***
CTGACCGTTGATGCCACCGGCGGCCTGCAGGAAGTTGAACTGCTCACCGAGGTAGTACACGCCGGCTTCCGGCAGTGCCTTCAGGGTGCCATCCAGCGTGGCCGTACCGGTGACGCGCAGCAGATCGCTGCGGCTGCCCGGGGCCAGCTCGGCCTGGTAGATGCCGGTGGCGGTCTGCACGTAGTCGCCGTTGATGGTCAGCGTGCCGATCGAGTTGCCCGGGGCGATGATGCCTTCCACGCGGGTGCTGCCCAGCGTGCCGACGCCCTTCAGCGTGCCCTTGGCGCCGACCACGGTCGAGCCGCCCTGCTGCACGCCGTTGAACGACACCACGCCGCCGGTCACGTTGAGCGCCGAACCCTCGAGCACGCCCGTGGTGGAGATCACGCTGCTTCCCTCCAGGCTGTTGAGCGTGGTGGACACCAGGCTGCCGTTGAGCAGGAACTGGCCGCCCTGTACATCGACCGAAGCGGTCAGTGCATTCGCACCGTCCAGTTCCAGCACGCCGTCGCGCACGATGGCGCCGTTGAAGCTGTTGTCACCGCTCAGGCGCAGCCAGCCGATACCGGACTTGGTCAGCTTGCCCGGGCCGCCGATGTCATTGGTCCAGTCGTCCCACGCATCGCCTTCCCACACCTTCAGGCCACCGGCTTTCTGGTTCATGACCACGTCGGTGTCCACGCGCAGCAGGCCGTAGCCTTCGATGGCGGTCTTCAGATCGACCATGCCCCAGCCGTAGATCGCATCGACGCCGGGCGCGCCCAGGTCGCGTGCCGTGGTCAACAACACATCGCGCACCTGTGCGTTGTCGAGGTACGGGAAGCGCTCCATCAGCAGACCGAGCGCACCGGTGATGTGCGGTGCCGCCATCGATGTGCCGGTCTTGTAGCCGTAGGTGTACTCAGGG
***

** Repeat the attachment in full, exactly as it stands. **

CTGACCGTTGATGCCACCGGCGGCCTGCAGGAAGTTGAACTGCTCACCGAGGTAGTACACGCCGGCTTCCGGCAGTGCCTTCAGGGTGCCATCCAGCGTGGCCGTACCGGTGACGCGCAGCAGATCGCTGCGGCTGCCCGGGGCCAGCTCGGCCTGGTAGATGCCGGTGGCGGTCTGCACGTAGTCGCCGTTGATGGTCAGCGTGCCGATCGAGTTGCCCGGGGCGATGATGCCTTCCACGCGGGTGCTGCCCAGCGTGCCGACGCCCTTCAGCGTGCCCTTGGCGCCGACCACGGTCGAGCCGCCCTGCTGCACGCCGTTGAACGACACCACGCCGCCGGTCACGTTGAGCGCCGAACCCTCGAGCACGCCCGTGGTGGAGATCACGCTGCTTCCCTCCAGGCTGTTGAGCGTGGTGGACACCAGGCTGCCGTTGAGCAGGAACTGGCCGCCCTGTACATCGACCGAAGCGGTCAGTGCATTCGCACCGTCCAGTTCCAGCACGCCGTCGCGCACGATGGCGCCGTTGAAGCTGTTGTCACCGCTCAGGCGCAGCCAGCCGATACCGGACTTGGTCAGCTTGCCCGGGCCGCCGATGTCATTGGTCCAGTCGTCCCACGCATCGCCTTCCCACACCTTCAGGCCACCGGCTTTCTGGTTCATGACCACGTCGGTGTCCACGCGCAGCAGGCCGTAGCCTTCGATGGCGGTCTTCAGATCGACCATGCCCCAGCCGTAGATCGCATCGACGCCGGGCGCGCCCAGGTCGCGTGCCGTGGTCAACAACACATCGCGCACCTGTGCGTTGTCGAGGTACGGGAAGCGCTCCATCAGCAGACCGAGCGCACCGGTGATGTGCGGTGCCGCCATCGATGTGCCGGTCTTGTAGCCGTAGGTGTACTCAGGG